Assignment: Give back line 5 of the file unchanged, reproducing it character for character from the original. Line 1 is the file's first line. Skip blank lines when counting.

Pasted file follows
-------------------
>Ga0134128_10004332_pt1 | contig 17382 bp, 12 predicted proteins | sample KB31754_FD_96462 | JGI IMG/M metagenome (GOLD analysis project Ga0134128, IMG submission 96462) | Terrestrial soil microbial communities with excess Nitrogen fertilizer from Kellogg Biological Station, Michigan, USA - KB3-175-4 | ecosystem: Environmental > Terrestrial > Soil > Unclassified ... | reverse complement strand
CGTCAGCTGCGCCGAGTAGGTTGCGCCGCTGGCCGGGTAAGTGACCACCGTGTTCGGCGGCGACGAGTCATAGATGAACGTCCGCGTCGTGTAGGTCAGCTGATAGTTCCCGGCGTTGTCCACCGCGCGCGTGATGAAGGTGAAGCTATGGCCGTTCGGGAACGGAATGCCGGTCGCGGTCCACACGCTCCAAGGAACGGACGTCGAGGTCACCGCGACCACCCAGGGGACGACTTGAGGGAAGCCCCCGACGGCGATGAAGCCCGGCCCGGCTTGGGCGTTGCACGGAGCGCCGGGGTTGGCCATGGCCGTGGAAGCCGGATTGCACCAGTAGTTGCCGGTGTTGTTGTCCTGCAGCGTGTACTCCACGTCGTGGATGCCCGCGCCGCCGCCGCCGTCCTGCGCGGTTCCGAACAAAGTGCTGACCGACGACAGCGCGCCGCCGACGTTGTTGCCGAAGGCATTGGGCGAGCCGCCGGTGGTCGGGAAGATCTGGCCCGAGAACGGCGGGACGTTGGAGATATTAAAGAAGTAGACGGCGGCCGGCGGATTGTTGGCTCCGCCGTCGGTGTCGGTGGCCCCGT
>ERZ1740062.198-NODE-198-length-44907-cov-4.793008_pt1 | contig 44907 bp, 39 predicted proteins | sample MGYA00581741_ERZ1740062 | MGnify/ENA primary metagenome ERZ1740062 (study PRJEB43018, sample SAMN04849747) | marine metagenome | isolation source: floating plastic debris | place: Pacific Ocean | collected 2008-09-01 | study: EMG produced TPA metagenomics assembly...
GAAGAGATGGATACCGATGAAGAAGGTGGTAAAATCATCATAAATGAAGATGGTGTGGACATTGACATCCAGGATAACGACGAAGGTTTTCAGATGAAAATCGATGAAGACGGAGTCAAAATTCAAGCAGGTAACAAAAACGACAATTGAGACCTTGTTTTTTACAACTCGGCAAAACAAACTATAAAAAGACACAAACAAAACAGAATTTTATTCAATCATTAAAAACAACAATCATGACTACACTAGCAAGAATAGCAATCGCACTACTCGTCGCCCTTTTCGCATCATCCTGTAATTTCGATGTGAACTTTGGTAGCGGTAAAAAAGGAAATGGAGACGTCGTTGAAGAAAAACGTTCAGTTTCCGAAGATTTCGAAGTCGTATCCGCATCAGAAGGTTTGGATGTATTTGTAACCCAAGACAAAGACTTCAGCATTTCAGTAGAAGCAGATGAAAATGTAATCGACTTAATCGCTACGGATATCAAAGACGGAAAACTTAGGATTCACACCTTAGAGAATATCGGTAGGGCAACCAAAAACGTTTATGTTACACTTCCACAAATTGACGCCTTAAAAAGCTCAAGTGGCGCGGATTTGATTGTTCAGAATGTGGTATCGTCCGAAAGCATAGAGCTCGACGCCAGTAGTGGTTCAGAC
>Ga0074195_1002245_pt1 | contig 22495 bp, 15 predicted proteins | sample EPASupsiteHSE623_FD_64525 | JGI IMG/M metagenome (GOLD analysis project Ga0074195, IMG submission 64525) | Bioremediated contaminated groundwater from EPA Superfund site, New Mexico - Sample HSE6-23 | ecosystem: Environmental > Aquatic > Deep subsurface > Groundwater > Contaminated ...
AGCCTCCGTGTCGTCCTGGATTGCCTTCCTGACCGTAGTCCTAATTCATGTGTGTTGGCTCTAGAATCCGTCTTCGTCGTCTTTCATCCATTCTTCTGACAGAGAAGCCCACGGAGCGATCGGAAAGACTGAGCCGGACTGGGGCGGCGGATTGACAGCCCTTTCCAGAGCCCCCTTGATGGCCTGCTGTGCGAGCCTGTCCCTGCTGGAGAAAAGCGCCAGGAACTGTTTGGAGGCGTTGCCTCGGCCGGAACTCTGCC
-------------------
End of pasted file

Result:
>Ga0074195_1002245_pt1 | contig 22495 bp, 15 predicted proteins | sample EPASupsiteHSE623_FD_64525 | JGI IMG/M metagenome (GOLD analysis project Ga0074195, IMG submission 64525) | Bioremediated contaminated groundwater from EPA Superfund site, New Mexico - Sample HSE6-23 | ecosystem: Environmental > Aquatic > Deep subsurface > Groundwater > Contaminated ...